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‘Southern Comforts’ offers pleasant summer diversion for theatergoers

Theatre in the Valley brings its opening season in its new downtown Henderson theater to a successful conclusion with the light romantic comedy “Southern Comforts.” Award-winning playwright Kathleen Clark’s off-Broadway hit was a perfect choice for the company’s season closer and should leave pleasant memories for the audience.

Opposites attract, or in this case comically collide, when aged Southern belle Amanda Cross, played by Helen Okonski, meets taciturn Yankee Gus Klingman, played by Cory Newberry. Both are widowers in their golden years, but for Gus golden means continuing in his set ways, while Amanda is open for a new adventure.

Amanda comes calling on Gus while up from Tennessee to visit her daughter in New Jersey. But getting her foot in the door of Gus’ life proves not to be so easy despite her captivating Southern charm.

Outwardly Gus is a catch. Wooed by his church’s many widows, he is handsome and financially well-off. But his first wife was unhappy in their marriage. When Amanda asks why, he says, “I didn’t ask.”

A retired stonemason, he is as set in his ways as the stones he worked with. He tells Amanda, “In my day you settled down, why move around and never accomplish anything?”

Amanda rises to the challenge, but the two are as different as North and South. A Yankee Republican, Gus dislikes it when their pastor uses the word “tolerant” in his sermon, but Southern Democrat Amanda agrees with the pastor’s liberalism.

Amanda has soon charmed Gus into an engagement. But when she looks around his sparsely furnished house and announces that there are going to be some changes, it is a call to arms for Gus: “Not me, I’m not changing.”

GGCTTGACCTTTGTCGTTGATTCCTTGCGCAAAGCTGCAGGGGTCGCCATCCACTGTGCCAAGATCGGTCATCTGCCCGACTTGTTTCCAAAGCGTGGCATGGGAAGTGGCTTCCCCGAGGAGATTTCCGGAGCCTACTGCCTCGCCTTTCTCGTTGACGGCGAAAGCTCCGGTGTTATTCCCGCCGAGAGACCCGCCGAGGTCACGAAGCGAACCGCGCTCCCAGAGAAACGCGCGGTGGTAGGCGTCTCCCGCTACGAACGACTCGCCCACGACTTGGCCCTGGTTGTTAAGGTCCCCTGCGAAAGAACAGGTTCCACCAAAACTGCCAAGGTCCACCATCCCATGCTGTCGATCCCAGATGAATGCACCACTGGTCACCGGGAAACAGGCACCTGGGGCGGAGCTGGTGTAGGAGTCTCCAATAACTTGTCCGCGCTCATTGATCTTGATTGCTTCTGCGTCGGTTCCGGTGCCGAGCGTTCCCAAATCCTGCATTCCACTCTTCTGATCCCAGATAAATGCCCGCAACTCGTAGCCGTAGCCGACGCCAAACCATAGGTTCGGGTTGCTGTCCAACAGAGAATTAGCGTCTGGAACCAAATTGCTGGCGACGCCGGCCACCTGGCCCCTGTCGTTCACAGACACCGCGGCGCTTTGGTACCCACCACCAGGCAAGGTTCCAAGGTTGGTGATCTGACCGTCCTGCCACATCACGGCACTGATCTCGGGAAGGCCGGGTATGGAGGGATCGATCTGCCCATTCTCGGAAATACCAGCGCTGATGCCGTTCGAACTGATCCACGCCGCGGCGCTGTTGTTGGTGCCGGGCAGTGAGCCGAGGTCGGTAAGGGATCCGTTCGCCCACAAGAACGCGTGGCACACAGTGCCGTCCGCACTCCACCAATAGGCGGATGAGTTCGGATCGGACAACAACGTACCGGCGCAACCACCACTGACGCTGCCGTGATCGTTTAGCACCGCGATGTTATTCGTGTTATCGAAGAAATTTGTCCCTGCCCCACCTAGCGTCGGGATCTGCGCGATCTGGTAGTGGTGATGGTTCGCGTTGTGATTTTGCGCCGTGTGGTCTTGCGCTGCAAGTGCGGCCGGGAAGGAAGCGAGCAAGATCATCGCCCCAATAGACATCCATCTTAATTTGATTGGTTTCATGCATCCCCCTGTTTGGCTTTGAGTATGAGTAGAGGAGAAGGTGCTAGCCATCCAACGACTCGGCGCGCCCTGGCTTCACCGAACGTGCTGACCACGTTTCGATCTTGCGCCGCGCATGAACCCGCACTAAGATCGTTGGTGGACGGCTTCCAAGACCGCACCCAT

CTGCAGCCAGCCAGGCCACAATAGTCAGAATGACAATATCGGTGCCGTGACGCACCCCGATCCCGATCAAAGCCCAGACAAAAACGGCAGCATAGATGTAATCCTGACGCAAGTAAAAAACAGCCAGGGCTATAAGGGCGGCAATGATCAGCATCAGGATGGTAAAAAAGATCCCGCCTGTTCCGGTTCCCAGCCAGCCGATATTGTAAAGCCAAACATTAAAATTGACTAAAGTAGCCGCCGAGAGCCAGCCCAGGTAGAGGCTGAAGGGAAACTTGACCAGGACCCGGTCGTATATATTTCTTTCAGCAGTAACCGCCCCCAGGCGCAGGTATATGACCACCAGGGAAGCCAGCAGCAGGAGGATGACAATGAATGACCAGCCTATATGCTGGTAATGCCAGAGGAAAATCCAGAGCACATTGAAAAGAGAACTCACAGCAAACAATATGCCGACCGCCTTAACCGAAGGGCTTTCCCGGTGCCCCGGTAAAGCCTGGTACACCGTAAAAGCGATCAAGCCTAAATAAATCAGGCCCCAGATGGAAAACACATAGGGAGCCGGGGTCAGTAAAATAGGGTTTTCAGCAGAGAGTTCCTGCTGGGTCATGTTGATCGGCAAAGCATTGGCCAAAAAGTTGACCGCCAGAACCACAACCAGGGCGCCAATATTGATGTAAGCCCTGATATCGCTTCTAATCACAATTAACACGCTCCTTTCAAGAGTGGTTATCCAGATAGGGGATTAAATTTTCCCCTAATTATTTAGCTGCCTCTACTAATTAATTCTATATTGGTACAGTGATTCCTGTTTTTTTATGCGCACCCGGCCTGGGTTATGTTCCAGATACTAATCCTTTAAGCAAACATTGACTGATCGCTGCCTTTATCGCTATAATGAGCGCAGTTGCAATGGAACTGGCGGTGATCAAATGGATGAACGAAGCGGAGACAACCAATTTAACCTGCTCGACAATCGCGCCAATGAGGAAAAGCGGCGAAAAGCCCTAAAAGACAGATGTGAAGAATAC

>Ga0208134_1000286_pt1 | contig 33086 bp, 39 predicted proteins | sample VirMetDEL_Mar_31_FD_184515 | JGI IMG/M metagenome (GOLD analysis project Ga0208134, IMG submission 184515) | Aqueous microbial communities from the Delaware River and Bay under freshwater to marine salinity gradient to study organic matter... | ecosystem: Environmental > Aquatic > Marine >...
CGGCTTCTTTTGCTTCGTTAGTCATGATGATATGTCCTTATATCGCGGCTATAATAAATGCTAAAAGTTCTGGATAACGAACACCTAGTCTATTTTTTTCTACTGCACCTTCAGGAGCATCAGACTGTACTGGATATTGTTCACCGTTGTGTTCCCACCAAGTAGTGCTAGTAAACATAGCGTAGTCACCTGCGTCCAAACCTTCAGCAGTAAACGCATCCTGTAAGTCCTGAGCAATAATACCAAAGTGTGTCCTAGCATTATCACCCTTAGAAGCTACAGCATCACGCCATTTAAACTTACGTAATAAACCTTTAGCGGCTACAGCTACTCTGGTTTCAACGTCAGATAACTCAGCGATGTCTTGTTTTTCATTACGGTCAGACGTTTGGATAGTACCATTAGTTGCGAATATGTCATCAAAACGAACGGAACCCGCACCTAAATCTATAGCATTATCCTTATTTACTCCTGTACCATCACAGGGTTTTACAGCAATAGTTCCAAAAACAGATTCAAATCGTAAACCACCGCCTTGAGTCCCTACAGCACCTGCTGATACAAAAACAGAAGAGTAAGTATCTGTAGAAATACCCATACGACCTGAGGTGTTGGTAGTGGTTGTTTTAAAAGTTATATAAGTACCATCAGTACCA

Though Amanda keeps getting her way in Gus’ life, their marriage does not make her romantic manipulations any easier, and the play’s dramatic crisis comes late when she discovers that Gus expects to be buried next to his first wife.

Clark’s play is a lightly written character study and its charm lies in its rather mundane portrayal of Amanda and Gus’ relationship. In one funny scene, Amanda attempts to find out if Gus’ plumbing still works; apparently she expects the comforts in their relationship to go both ways.

Director Rick Bindhamer elicits well-paced and believable performances from Okonski and Newberry. Both actors still seem to be finding their way in their parts but are naturals for the roles.

Okonski has the attractive, intelligent look of a Helen Mirren, and one can well see how much danger Gus is in whenever Amanda is working her wiles on him. Okonski’s charm is as unaffected as her Southern accent.

Newberry is pleasant as the beguiled Gus, but it wouldn’t hurt if he were more obstinate in his resistance to Amanda’s charm. The play’s humor would be enhanced if Newberry played Gus a little more curmudgeonly.

Though the freshman season of the revived Theatre in the Valley has been uneven in production and performance, the company is off to a good start. “Southern Comforts” shows the fledgling company’s potential as entertaining community theater.

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